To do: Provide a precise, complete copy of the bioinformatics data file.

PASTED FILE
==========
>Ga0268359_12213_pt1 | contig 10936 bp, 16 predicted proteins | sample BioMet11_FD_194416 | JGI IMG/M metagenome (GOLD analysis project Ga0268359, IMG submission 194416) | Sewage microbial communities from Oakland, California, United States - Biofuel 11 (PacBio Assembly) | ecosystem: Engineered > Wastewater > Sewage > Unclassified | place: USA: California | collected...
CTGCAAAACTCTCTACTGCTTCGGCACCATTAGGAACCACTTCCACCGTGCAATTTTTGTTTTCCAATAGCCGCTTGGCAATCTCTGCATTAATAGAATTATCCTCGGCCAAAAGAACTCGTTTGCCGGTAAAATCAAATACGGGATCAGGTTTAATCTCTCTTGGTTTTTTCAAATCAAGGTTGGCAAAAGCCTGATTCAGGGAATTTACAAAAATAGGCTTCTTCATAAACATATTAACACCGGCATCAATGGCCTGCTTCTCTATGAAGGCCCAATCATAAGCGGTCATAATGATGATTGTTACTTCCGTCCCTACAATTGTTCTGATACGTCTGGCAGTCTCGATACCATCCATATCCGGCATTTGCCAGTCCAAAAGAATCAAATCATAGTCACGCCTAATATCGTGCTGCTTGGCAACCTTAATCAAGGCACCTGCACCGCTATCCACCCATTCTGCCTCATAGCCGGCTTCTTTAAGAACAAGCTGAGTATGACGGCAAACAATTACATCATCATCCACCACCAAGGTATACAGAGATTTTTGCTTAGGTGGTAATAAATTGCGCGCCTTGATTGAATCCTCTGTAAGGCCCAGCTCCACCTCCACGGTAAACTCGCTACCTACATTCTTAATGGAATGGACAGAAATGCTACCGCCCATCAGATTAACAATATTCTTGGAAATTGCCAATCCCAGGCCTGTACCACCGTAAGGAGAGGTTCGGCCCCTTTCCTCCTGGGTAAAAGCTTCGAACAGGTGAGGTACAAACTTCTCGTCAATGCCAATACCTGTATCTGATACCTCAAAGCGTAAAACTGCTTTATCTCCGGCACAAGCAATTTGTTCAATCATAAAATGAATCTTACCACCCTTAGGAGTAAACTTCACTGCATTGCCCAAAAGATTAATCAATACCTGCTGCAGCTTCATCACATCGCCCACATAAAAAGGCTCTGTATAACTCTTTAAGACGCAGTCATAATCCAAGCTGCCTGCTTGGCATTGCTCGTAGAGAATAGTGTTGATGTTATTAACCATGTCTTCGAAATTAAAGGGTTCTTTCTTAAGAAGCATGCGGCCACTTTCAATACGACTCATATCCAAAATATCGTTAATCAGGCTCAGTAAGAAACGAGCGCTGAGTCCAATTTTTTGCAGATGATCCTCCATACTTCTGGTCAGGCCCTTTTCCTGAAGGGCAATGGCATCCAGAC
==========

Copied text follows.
>Ga0268359_12213_pt1 | contig 10936 bp, 16 predicted proteins | sample BioMet11_FD_194416 | JGI IMG/M metagenome (GOLD analysis project Ga0268359, IMG submission 194416) | Sewage microbial communities from Oakland, California, United States - Biofuel 11 (PacBio Assembly) | ecosystem: Engineered > Wastewater > Sewage > Unclassified | place: USA: California | collected...
CTGCAAAACTCTCTACTGCTTCGGCACCATTAGGAACCACTTCCACCGTGCAATTTTTGTTTTCCAATAGCCGCTTGGCAATCTCTGCATTAATAGAATTATCCTCGGCCAAAAGAACTCGTTTGCCGGTAAAATCAAATACGGGATCAGGTTTAATCTCTCTTGGTTTTTTCAAATCAAGGTTGGCAAAAGCCTGATTCAGGGAATTTACAAAAATAGGCTTCTTCATAAACATATTAACACCGGCATCAATGGCCTGCTTCTCTATGAAGGCCCAATCATAAGCGGTCATAATGATGATTGTTACTTCCGTCCCTACAATTGTTCTGATACGTCTGGCAGTCTCGATACCATCCATATCCGGCATTTGCCAGTCCAAAAGAATCAAATCATAGTCACGCCTAATATCGTGCTGCTTGGCAACCTTAATCAAGGCACCTGCACCGCTATCCACCCATTCTGCCTCATAGCCGGCTTCTTTAAGAACAAGCTGAGTATGACGGCAAACAATTACATCATCATCCACCACCAAGGTATACAGAGATTTTTGCTTAGGTGGTAATAAATTGCGCGCCTTGATTGAATCCTCTGTAAGGCCCAGCTCCACCTCCACGGTAAACTCGCTACCTACATTCTTAATGGAATGGACAGAAATGCTACCGCCCATCAGATTAACAATATTCTTGGAAATTGCCAATCCCAGGCCTGTACCACCGTAAGGAGAGGTTCGGCCCCTTTCCTCCTGGGTAAAAGCTTCGAACAGGTGAGGTACAAACTTCTCGTCAATGCCAATACCTGTATCTGATACCTCAAAGCGTAAAACTGCTTTATCTCCGGCACAAGCAATTTGTTCAATCATAAAATGAATCTTACCACCCTTAGGAGTAAACTTCACTGCATTGCCCAAAAGATTAATCAATACCTGCTGCAGCTTCATCACATCGCCCACATAAAAAGGCTCTGTATAACTCTTTAAGACGCAGTCATAATCCAAGCTGCCTGCTTGGCATTGCTCGTAGAGAATAGTGTTGATGTTATTAACCATGTCTTCGAAATTAAAGGGTTCTTTCTTAAGAAGCATGCGGCCACTTTCAATACGACTCATATCCAAAATATCGTTAATCAGGCTCAGTAAGAAACGAGCGCTGAGTCCAATTTTTTGCAGATGATCCTCCATACTTCTGGTCAGGCCCTTTTCCTGAAGGGCAATGGCATCCAGAC